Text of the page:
Recently Parseghian has leveled specific charges. "The repeated errors concern me," he says. "The same things every week, down to fumbled snaps. It's not the winning and losing I care about, it's the fundamentals and intensity." Again he says, "It's Gerry's decision."
Faust, a plainspoken man of torrential energy, saw no need for talk of resignation, even before LSU. He doesn't minimize the heat in the crucible. "It's hard for me because I know our losses end up hurting people," he says. "I know what it means to them. I want to win, more than anyone. I love Notre Dame. I know I can't go on endlessly letting it down. And I would never stay if they didn't want me. But I have received nothing but support from the people who count."
That might settle the issue for a time at another school, or in a less bloodthirsty profession, but it doesn't at Notre Dame. Ten minutes after Faust made that pledge to endure, Notre Dame's sports information director for the last 18 years, Roger Valdiserri, was saying, "Well, if his record this year is 4-7 or 3-8, he'd have to at least consider leaving on his own." Have to decide if he loved his university enough to leave it. That seems the traditional choice in straits like these, an echo of the option given Prussian cavalry officers or samurai who "dishonored" their units through honest defeat. It's an option that everything Faust holds sacred tells him to reject.
Faust is a man absolutely without pretense. His is the commonest of touches, or of pops on the arm or hugs, because he incessantly initiates rough contact. His gray sweaters often bear witness to energetic gestures at meals. His shirttail is always out. His corduroy pants are comically rumpled, in part because trousers aren't engineered to fit his broad-beamed, knock-kneed, duck-walking lower half, in part because he's always sprawling across the arms of chairs or leaping up to act out things like how a slipping lineman's cleats knocked the ball out of quarterback Beuerlein's hands on the South Carolina one-yard line.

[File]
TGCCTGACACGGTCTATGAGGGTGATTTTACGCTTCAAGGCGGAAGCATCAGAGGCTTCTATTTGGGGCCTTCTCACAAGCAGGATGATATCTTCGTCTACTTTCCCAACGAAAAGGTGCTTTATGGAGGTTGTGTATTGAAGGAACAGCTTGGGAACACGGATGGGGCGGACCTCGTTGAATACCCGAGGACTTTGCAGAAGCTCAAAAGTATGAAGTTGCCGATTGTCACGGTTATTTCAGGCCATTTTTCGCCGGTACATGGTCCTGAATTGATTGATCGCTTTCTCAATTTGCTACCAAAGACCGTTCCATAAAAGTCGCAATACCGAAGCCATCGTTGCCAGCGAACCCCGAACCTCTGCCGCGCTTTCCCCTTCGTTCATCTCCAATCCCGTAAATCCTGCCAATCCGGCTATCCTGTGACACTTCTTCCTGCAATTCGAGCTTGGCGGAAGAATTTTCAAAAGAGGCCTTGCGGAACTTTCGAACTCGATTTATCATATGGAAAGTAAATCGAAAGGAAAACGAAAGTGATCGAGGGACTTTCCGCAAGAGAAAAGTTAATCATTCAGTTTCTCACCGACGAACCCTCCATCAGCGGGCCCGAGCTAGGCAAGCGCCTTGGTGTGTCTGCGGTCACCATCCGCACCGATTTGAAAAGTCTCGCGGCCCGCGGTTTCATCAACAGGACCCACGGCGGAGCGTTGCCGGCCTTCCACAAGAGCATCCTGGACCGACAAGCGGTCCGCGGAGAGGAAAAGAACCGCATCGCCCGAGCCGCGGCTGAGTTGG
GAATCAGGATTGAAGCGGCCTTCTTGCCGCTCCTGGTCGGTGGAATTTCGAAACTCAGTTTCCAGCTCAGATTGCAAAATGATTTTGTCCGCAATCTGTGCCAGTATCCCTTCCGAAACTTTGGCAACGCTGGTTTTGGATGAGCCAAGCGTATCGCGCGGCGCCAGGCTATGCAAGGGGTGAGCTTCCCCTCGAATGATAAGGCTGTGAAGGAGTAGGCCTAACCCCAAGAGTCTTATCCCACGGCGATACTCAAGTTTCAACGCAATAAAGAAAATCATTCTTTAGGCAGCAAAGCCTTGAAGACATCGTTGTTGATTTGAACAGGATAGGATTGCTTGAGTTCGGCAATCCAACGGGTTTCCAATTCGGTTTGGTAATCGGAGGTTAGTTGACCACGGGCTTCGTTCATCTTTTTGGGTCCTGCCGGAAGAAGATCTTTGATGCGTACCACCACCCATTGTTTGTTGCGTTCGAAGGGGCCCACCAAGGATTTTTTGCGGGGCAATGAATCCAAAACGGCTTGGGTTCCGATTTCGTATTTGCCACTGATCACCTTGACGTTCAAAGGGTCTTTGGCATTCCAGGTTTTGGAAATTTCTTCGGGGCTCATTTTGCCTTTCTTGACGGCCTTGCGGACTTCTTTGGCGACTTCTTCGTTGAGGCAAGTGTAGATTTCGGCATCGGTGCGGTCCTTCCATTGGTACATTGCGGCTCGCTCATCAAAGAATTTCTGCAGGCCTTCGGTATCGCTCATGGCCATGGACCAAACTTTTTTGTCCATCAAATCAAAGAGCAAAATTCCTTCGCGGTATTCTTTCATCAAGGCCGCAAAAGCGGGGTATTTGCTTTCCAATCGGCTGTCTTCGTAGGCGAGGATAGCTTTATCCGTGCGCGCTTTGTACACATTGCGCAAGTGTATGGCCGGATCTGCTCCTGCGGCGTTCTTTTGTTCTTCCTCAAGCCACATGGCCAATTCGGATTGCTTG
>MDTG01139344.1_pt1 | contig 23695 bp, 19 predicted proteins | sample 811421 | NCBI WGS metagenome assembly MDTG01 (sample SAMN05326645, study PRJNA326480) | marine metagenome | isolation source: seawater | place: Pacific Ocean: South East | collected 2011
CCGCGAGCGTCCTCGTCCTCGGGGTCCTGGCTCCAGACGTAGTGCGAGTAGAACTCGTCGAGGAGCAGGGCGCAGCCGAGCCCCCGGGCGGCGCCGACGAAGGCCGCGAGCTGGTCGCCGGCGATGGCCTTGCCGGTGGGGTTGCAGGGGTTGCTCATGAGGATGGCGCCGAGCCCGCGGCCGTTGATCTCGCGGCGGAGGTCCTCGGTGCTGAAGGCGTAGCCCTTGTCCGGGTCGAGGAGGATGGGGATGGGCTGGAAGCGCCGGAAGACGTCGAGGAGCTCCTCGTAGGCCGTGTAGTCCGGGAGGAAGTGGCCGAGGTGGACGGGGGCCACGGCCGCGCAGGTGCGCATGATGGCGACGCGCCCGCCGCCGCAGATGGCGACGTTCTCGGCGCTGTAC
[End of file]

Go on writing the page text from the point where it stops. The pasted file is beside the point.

Faust has so much energy and such an affinity for shooting the breeze that he swears he even likes recruiting. He does 50,000 miles in 2½ months, reveling in the chance of carrying word of Notre Dame to 70 or 80 hungry-eyed boys and suspicious families he has never seen. And such is his earnest warmth that he's wonderful at it, envied for it, and now in something of a bind because of it, for his team in theory has all the talent it needs to do far better than it has. Twenty-six current players were Parade high school All-Americas.
Faust grew up in Dayton, shaped by two forces that remain in his every cell, his father and Roman Catholicism. Gerry Faust Sr., or Fuzzy, coached 49 years at Chaminade High. Fuzzy would not have it suggested that he was granting special treatment to his son, so he granted special treatment in reverse. The first day Gerry came out for the team his freshman year, Fuzzy cut him. Gerry eventually became an all-state quarterback, but he had to work harder and he received less praise than any other Chaminade player, which is to say none.
After Gerry's senior season, Fuzzy told a reporter, "It's been tough over the last two years, because I've never said anything to him. But I'd have to rank him up there with the best quarterbacks I've ever had." Gerry had to read the paper to find that out.
Somehow, however, Fuzzy knew his son, knew he was such a relentlessly loyal soul that he would hold no grudge. And he was right. Gerry did what Fuzzy had done. He hit him with the opposite of what he deserved. He gave him love. When the time came, before his junior year at the University of Dayton, to make a career choice, Gerry wanted to emulate his father and become a coach.
Given the patriarchal realities of the Faust home, this decision required Fuzzy's permission. And damned if Fuzzy didn't stiff-arm him again. "I always wanted to coach," says Faust now. "But my dad didn't want me to. He knew the trials. He thought it was a rough profession." Ultimately Faust wore his father down.